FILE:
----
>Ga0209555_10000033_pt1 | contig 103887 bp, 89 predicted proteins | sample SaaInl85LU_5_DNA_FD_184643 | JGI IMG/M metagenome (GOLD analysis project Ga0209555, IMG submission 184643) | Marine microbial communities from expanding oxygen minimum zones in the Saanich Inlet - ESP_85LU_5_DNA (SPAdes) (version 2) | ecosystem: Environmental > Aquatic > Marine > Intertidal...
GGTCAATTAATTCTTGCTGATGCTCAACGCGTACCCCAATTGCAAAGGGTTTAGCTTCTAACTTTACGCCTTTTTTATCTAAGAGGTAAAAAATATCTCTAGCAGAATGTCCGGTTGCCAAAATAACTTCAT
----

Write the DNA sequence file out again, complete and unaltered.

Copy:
>Ga0209555_10000033_pt1 | contig 103887 bp, 89 predicted proteins | sample SaaInl85LU_5_DNA_FD_184643 | JGI IMG/M metagenome (GOLD analysis project Ga0209555, IMG submission 184643) | Marine microbial communities from expanding oxygen minimum zones in the Saanich Inlet - ESP_85LU_5_DNA (SPAdes) (version 2) | ecosystem: Environmental > Aquatic > Marine > Intertidal...
GGTCAATTAATTCTTGCTGATGCTCAACGCGTACCCCAATTGCAAAGGGTTTAGCTTCTAACTTTACGCCTTTTTTATCTAAGAGGTAAAAAATATCTCTAGCAGAATGTCCGGTTGCCAAAATAACTTCAT